As far as torrent search engines goes, I think the answer is that you could run one legally, but it would next to impossible to do so. The fact that 90%+ of torrents are infringing doesn't help. It'd be like trying to set a up a search engine that searches for naked pictures of children that are art and not pornography. Such pictures exist, but good luck setting a search engine that doesn't get you in trouble.

         

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          Anonymous Coward, Feb 22nd, 2011 @ 7:13am

          Re: Re: Re:

          It is very clear that Fung is liable. But finding a torrent site owner guilty of anything pokes huge holes in the Universal Techdirt Torrent Theory (UTTT), which suggests that torrent site owners some how are exempt from basic laws because they don't actually host the content, they just facilitate it's distribution.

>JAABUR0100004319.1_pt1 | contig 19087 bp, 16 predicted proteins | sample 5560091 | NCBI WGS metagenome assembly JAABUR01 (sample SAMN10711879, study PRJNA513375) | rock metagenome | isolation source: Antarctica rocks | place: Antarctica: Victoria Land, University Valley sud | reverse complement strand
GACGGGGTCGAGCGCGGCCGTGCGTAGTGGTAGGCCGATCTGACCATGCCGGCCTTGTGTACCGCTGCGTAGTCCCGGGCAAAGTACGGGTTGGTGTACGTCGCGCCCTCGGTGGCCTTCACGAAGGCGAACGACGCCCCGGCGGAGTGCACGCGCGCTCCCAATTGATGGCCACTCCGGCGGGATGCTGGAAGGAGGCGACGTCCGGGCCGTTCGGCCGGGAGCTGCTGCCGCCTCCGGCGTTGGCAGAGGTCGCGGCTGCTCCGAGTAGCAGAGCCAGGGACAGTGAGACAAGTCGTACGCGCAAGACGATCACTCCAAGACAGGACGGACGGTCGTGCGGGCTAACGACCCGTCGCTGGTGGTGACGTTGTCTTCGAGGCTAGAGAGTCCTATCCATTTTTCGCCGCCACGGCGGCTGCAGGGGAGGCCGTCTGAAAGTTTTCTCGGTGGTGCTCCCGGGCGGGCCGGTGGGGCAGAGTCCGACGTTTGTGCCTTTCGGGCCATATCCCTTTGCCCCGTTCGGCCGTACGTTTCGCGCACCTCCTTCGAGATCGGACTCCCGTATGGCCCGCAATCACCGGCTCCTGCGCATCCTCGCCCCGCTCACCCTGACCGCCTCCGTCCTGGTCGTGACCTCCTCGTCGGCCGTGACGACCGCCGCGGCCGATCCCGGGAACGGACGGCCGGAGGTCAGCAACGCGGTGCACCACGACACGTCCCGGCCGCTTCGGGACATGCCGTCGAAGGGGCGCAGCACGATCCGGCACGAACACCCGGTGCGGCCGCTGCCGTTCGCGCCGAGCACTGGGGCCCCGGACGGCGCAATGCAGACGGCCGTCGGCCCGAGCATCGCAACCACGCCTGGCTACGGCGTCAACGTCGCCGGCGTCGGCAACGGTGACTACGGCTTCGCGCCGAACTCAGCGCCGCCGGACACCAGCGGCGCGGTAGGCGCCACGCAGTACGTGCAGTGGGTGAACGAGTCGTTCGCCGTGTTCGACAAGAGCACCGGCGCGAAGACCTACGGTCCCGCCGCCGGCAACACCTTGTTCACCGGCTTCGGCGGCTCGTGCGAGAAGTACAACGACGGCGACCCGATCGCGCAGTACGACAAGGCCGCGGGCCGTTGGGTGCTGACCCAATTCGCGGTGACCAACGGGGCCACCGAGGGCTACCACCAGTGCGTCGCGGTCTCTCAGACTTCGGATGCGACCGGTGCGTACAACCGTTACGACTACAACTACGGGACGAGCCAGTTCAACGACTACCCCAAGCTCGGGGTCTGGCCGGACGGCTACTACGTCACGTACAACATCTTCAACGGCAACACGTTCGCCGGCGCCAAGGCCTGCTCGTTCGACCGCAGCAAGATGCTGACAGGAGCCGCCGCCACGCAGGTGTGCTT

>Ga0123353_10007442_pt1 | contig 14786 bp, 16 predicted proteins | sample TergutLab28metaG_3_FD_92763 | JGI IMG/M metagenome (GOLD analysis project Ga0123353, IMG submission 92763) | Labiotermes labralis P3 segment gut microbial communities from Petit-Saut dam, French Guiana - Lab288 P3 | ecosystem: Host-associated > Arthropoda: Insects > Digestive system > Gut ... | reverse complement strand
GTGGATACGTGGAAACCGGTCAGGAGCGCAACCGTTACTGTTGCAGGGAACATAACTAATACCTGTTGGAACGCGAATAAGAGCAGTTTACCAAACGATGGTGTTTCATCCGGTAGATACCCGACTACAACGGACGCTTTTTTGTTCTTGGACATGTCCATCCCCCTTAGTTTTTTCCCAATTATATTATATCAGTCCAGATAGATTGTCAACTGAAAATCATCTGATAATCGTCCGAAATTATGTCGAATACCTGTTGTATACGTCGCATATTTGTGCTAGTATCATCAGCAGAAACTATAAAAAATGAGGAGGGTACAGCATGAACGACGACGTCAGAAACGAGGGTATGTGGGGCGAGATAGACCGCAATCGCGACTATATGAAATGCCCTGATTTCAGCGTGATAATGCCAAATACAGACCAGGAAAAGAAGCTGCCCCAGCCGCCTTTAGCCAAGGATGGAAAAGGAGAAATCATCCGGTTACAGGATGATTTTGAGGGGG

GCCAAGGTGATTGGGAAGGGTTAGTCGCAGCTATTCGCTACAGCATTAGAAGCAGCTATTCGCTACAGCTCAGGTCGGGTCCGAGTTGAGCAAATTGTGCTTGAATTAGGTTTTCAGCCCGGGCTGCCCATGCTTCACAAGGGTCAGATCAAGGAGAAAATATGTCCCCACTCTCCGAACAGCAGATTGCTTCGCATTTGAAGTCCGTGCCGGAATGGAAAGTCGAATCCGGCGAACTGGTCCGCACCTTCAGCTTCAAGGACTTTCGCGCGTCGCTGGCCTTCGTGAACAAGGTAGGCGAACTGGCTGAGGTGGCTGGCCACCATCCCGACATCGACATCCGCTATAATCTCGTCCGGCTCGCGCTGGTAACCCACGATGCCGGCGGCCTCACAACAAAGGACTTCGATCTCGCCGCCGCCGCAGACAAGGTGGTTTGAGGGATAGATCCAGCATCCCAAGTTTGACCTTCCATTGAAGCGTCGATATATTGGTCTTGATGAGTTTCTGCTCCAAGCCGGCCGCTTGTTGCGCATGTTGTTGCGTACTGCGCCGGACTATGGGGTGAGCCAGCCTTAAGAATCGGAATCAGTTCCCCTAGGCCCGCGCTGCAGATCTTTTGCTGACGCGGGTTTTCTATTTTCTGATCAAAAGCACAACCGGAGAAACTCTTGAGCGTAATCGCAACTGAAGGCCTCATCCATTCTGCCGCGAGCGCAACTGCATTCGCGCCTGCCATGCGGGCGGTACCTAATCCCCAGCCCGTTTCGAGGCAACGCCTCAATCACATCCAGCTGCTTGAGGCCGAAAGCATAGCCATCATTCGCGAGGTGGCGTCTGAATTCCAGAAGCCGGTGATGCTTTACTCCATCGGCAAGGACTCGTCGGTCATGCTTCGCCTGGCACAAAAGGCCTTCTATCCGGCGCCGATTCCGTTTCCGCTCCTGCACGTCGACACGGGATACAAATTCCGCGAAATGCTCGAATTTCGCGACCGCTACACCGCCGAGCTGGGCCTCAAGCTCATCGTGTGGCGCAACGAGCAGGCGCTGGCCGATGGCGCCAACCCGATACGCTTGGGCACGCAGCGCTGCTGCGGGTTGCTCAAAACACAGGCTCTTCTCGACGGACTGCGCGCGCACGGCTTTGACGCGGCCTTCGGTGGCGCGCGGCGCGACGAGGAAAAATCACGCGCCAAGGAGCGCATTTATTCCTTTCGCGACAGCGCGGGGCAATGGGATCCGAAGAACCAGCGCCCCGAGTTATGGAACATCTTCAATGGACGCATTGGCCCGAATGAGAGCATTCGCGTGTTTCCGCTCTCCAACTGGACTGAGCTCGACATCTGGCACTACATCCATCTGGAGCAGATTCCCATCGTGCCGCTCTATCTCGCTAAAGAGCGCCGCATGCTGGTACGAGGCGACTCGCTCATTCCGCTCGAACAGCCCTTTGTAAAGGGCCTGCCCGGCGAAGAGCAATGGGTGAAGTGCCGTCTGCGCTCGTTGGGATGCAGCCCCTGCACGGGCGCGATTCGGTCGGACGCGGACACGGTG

The only way for a torrent site to be legal would require that they are never aware of what is on their site, and to do so would require them to never receive a single DMCA or copyright infringement notice. As soon as they have the notice, they are aware and thus, can't easily avoid the liablity.

          As for "secondary infringer", Mike likes to bury that idea by calling people like Fung "third parties". They didn't create the torrent, they didn't post it, they don't host it, so they clearly have nothing to do with copyright material. It isn't clear who he thinks is a secondary infringer, because the person pushing the torrent is the primary. Perhaps the person receiving it is secondary.